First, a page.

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6th Cir. Affirms Lower Bankruptcy Ruling, Punts Constitutionality

By Jonathan R. Tung, Esq. on May 02, 2016 | Last updated on March 21, 2019

A case of some interest to appellate attorneys came out of the Sixth Circuit recently that invoked the Constitutional Avoidance Doctrine -- avoiding questions of constitutionality when the validity of a law can be determined on other grounds.

Though the case is filed under bankruptcy law, it is instructive in several key areas of law practice including statutory construction, affirmation on erroneous reasoning, and the above mentioned "avoidance" doctrine.

The Facts Matter Less

The debtor in this case was Mildred Josephine Bratt of Tennessee. Mrs. Bratt filed for chapter 13 bankruptcy and disclosed all of her property pursuant to bankruptcy law. The debtor's claim was stipulated to be "oversecured" -- that is, worth less than the collateral that secured the debt. As such, bankruptcy law allows interest to be paid on the oversecured portion of the debt.

State or Federal Law of Bankruptcy?

Bratt's repayment plan sought a 12 percent interest on the delinquent tax debt and pointed to local Tennessee law to justify this number. The creditor rebuffed the 12 percent number and instead suggested that state law actually mandated a 18 percent interest payment on the debt. Both debtor and creditor cited Tenn. Code Ann sec. 67-5-2010, but both cited different sections of the law.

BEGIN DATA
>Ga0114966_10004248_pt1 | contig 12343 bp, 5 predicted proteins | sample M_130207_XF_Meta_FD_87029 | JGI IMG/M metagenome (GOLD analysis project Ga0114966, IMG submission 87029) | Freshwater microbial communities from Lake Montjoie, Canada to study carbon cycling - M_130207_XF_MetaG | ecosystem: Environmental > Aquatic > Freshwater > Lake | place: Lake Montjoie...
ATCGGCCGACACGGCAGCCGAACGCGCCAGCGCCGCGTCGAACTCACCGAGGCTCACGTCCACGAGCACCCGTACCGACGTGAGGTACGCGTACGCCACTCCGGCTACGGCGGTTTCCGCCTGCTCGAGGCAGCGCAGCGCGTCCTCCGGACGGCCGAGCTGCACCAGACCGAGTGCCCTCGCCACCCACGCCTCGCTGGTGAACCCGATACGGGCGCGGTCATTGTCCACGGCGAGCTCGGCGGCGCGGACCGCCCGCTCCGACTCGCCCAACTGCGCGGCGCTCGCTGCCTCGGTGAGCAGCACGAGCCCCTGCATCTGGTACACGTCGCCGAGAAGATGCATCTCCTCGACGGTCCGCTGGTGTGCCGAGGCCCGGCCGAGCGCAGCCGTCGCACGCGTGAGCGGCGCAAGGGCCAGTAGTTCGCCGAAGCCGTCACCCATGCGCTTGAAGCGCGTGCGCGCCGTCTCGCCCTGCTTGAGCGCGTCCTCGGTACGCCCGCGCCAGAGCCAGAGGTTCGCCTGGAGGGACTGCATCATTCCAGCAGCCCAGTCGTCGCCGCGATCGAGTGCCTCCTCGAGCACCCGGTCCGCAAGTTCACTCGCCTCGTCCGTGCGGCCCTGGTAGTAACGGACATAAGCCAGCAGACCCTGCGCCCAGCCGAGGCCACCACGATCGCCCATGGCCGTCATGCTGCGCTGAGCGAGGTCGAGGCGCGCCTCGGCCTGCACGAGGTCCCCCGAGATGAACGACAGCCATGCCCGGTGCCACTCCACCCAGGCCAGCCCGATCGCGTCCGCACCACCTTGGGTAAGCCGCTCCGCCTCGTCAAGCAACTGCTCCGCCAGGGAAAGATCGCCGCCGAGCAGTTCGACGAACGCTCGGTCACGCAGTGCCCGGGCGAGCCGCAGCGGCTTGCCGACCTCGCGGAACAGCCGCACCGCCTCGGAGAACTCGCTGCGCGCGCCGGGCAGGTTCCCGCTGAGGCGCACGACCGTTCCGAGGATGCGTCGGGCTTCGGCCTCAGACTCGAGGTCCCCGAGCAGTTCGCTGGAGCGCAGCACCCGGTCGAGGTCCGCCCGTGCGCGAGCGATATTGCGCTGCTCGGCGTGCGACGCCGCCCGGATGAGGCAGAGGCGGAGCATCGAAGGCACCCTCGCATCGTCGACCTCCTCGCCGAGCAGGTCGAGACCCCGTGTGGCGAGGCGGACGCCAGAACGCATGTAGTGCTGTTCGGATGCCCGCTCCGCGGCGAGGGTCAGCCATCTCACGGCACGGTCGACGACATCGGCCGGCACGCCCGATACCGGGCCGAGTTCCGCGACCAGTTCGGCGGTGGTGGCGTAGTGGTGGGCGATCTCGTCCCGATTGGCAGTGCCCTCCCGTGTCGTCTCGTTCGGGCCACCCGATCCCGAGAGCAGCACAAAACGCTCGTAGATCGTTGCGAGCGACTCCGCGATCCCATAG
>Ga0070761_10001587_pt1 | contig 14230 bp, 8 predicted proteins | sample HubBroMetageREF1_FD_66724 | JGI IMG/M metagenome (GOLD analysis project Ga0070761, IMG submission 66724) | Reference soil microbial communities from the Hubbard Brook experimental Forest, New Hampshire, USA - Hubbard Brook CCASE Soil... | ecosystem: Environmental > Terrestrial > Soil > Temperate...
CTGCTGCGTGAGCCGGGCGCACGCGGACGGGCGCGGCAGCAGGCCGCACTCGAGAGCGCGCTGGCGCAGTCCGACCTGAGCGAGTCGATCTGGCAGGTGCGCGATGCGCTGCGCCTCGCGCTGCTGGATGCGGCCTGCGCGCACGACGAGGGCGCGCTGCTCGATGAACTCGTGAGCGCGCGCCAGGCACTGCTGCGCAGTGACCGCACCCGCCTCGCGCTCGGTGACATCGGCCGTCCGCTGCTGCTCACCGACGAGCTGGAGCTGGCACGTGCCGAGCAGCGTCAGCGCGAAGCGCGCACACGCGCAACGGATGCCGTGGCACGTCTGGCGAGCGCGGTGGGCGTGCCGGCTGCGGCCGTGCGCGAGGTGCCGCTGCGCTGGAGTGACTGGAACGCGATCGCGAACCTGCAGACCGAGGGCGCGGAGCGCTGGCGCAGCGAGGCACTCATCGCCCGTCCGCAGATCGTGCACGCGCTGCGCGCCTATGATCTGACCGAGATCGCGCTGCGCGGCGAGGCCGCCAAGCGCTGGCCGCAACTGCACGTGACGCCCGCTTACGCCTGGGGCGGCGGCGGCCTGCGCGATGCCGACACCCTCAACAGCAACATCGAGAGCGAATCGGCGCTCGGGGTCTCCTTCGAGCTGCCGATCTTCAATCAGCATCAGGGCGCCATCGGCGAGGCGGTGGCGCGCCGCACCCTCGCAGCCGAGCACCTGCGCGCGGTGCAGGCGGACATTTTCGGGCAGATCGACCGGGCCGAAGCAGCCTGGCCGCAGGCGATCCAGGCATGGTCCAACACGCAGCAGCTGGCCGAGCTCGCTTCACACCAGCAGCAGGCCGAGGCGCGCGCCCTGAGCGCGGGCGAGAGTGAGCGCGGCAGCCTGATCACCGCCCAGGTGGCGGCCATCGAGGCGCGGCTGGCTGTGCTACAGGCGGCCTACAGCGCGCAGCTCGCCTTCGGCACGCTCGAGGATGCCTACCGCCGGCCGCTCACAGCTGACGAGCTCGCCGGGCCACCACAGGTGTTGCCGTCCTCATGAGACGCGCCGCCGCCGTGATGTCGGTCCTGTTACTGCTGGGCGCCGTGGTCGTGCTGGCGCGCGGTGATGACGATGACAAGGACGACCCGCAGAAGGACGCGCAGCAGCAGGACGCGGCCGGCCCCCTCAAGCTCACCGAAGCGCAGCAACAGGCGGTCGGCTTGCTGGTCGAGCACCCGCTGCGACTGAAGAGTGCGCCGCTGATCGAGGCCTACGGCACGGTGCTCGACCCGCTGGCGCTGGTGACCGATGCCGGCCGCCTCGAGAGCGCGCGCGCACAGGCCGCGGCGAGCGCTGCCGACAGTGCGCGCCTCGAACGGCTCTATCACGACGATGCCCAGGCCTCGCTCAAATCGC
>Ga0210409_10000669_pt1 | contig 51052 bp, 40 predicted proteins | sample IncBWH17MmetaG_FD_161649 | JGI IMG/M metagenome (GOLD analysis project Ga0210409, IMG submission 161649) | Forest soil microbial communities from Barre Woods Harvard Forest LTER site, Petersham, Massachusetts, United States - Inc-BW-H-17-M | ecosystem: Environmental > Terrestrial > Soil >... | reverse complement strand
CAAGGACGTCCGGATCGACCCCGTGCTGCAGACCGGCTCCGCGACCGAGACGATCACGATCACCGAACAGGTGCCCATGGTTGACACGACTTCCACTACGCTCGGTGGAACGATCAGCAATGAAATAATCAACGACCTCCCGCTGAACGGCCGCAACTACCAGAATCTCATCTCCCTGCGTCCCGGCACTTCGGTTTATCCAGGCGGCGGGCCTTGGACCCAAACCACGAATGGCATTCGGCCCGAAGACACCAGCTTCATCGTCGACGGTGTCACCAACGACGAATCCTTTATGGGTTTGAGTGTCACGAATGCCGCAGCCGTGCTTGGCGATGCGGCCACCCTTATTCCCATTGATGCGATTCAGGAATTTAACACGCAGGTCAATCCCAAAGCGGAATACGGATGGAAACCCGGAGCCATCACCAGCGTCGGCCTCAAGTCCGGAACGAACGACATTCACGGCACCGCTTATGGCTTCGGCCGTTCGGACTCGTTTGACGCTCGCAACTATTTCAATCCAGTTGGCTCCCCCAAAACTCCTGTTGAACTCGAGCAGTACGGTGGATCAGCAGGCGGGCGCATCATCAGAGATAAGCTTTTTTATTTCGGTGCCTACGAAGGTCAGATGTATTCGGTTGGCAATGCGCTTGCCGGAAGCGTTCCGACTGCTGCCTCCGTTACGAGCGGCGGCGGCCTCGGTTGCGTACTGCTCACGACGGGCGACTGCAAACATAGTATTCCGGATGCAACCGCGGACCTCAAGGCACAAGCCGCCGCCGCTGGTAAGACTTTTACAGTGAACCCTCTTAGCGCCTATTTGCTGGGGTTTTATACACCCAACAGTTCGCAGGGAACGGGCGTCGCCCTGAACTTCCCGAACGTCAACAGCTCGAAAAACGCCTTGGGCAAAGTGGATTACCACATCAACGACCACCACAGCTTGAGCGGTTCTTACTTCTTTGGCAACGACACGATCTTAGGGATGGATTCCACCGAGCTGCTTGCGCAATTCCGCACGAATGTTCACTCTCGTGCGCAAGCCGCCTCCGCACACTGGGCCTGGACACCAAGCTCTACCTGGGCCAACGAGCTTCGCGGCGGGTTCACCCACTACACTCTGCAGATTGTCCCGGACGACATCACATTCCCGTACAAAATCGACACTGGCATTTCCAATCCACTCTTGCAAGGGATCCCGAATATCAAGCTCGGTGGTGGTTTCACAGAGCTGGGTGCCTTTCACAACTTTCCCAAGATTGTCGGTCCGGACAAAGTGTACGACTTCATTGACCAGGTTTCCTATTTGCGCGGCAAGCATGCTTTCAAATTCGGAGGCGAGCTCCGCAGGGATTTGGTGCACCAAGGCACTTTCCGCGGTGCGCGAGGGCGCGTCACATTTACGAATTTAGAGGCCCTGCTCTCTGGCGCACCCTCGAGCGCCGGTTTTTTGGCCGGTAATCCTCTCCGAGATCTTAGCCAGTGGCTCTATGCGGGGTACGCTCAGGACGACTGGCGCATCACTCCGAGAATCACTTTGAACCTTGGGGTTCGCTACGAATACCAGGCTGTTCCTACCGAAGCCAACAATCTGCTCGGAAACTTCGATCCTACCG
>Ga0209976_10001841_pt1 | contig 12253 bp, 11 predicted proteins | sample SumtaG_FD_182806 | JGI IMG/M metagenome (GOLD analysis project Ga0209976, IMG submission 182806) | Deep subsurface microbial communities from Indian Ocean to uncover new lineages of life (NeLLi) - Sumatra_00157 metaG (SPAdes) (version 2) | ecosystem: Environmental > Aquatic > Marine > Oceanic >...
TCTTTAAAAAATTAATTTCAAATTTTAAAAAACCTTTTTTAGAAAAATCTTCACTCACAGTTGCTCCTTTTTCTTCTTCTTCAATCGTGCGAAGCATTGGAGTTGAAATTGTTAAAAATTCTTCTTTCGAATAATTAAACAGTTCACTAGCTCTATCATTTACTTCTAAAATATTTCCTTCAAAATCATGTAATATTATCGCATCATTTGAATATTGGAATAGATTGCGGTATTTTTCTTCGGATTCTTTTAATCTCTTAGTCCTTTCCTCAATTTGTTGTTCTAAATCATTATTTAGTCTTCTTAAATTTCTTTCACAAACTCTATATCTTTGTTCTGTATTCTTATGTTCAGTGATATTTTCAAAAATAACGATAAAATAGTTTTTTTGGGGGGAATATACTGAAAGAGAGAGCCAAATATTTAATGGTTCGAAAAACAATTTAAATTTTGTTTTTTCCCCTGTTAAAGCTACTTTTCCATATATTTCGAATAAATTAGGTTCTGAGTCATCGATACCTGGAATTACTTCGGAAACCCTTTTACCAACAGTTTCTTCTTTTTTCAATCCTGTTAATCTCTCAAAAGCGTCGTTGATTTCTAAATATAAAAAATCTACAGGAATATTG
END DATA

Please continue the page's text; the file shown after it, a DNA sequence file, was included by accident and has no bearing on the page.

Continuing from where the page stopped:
The district court agreed with Mrs. Bratt that the interest rate should have been capped at 12 percent finding that the section cited by the creditor was preempted under the Supremacy Clause.

Constitutional Avoidance Doctrine

But on appeal the circuit court went even further. Though the circuit court agreed with the result the district court had reached (12 percent was the correct rate of interest), it disagreed with the lower court's rationale. Specifically, it turned to the bankruptcy code itself and looked to sec. 511 of USC 11. Under that provision, it is determined that the correct rate of interest should be applied under "applicable nonbankruptcy law."

And this was the key point. The lower court had taken the view while provisions within the Bankruptcy Code are clearly "bankruptcy law," it is equally reasonable to conclude that laws outside of bankruptcy law are not bankruptcy law.

This, said the circuit, is too far. Such a line of reasoning is incorrect, even though it happened to guide the lower court erroneously to the right conclusion. Even though the creditor's chosen subsection of Tennessee was inapposite for purposes of the case, this did not make debtor's section any less inapplicable so far as bankruptcy was concerned. The creditor's theory didn't work not because there was conflict between state and federal law, but simply because state law should not have applied under a plain reading of the bankruptcy code.

Thus, under the view that federal courts should not decide on a law's constitutionality if it can be decided on other grounds, the circuit court decided simply on the view that federal statute disposed of this case. 12 percent interest would stand.

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